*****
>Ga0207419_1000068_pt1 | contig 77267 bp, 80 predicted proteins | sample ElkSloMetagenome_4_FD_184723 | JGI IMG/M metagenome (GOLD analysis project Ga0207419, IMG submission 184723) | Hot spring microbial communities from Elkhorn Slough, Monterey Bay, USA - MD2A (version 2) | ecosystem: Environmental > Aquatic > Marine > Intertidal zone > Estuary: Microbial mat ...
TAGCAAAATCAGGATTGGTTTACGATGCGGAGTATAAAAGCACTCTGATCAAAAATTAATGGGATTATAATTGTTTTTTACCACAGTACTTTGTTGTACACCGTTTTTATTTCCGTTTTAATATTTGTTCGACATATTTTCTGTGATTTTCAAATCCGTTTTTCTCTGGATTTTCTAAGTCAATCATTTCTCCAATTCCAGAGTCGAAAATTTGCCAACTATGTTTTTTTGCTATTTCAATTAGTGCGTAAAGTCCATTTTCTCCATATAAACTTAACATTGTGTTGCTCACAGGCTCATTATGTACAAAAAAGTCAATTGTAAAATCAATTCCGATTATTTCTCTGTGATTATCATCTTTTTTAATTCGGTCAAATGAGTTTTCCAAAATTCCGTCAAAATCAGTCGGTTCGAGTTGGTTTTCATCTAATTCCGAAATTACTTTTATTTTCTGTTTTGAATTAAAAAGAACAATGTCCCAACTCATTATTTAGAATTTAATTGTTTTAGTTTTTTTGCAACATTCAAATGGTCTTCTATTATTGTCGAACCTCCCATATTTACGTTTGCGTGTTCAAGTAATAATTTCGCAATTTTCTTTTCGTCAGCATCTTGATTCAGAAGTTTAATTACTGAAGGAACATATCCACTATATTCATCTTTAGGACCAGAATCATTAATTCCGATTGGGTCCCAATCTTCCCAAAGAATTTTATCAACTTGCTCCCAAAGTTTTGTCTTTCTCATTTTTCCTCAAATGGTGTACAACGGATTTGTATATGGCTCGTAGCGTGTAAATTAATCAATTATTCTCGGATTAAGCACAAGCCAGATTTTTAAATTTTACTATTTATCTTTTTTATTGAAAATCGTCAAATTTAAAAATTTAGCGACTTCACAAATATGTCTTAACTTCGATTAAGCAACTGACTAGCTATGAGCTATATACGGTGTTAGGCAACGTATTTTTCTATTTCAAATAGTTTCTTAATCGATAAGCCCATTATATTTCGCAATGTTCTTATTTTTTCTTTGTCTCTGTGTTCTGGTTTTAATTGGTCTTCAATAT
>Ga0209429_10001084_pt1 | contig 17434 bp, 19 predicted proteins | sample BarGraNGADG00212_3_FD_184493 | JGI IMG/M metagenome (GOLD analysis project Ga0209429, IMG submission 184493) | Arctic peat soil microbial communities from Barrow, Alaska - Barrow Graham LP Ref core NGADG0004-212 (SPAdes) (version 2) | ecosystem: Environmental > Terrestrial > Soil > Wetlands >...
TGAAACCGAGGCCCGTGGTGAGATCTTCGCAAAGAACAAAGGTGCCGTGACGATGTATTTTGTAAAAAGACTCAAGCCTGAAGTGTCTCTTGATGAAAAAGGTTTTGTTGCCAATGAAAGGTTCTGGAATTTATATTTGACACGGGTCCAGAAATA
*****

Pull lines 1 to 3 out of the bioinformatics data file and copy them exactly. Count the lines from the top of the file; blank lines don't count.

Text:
>Ga0207419_1000068_pt1 | contig 77267 bp, 80 predicted proteins | sample ElkSloMetagenome_4_FD_184723 | JGI IMG/M metagenome (GOLD analysis project Ga0207419, IMG submission 184723) | Hot spring microbial communities from Elkhorn Slough, Monterey Bay, USA - MD2A (version 2) | ecosystem: Environmental > Aquatic > Marine > Intertidal zone > Estuary: Microbial mat ...
TAGCAAAATCAGGATTGGTTTACGATGCGGAGTATAAAAGCACTCTGATCAAAAATTAATGGGATTATAATTGTTTTTTACCACAGTACTTTGTTGTACACCGTTTTTATTTCCGTTTTAATATTTGTTCGACATATTTTCTGTGATTTTCAAATCCGTTTTTCTCTGGATTTTCTAAGTCAATCATTTCTCCAATTCCAGAGTCGAAAATTTGCCAACTATGTTTTTTTGCTATTTCAATTAGTGCGTAAAGTCCATTTTCTCCATATAAACTTAACATTGTGTTGCTCACAGGCTCATTATGTACAAAAAAGTCAATTGTAAAATCAATTCCGATTATTTCTCTGTGATTATCATCTTTTTTAATTCGGTCAAATGAGTTTTCCAAAATTCCGTCAAAATCAGTCGGTTCGAGTTGGTTTTCATCTAATTCCGAAATTACTTTTATTTTCTGTTTTGAATTAAAAAGAACAATGTCCCAACTCATTATTTAGAATTTAATTGTTTTAGTTTTTTTGCAACATTCAAATGGTCTTCTATTATTGTCGAACCTCCCATATTTACGTTTGCGTGTTCAAGTAATAATTTCGCAATTTTCTTTTCGTCAGCATCTTGATTCAGAAGTTTAATTACTGAAGGAACATATCCACTATATTCATCTTTAGGACCAGAATCATTAATTCCGATTGGGTCCCAATCTTCCCAAAGAATTTTATCAACTTGCTCCCAAAGTTTTGTCTTTCTCATTTTTCCTCAAATGGTGTACAACGGATTTGTATATGGCTCGTAGCGTGTAAATTAATCAATTATTCTCGGATTAAGCACAAGCCAGATTTTTAAATTTTACTATTTATCTTTTTTATTGAAAATCGTCAAATTTAAAAATTTAGCGACTTCACAAATATGTCTTAACTTCGATTAAGCAACTGACTAGCTATGAGCTATATACGGTGTTAGGCAACGTATTTTTCTATTTCAAATAGTTTCTTAATCGATAAGCCCATTATATTTCGCAATGTTCTTATTTTTTCTTTGTCTCTGTGTTCTGGTTTTAATTGGTCTTCAATAT
>Ga0209429_10001084_pt1 | contig 17434 bp, 19 predicted proteins | sample BarGraNGADG00212_3_FD_184493 | JGI IMG/M metagenome (GOLD analysis project Ga0209429, IMG submission 184493) | Arctic peat soil microbial communities from Barrow, Alaska - Barrow Graham LP Ref core NGADG0004-212 (SPAdes) (version 2) | ecosystem: Environmental > Terrestrial > Soil > Wetlands >...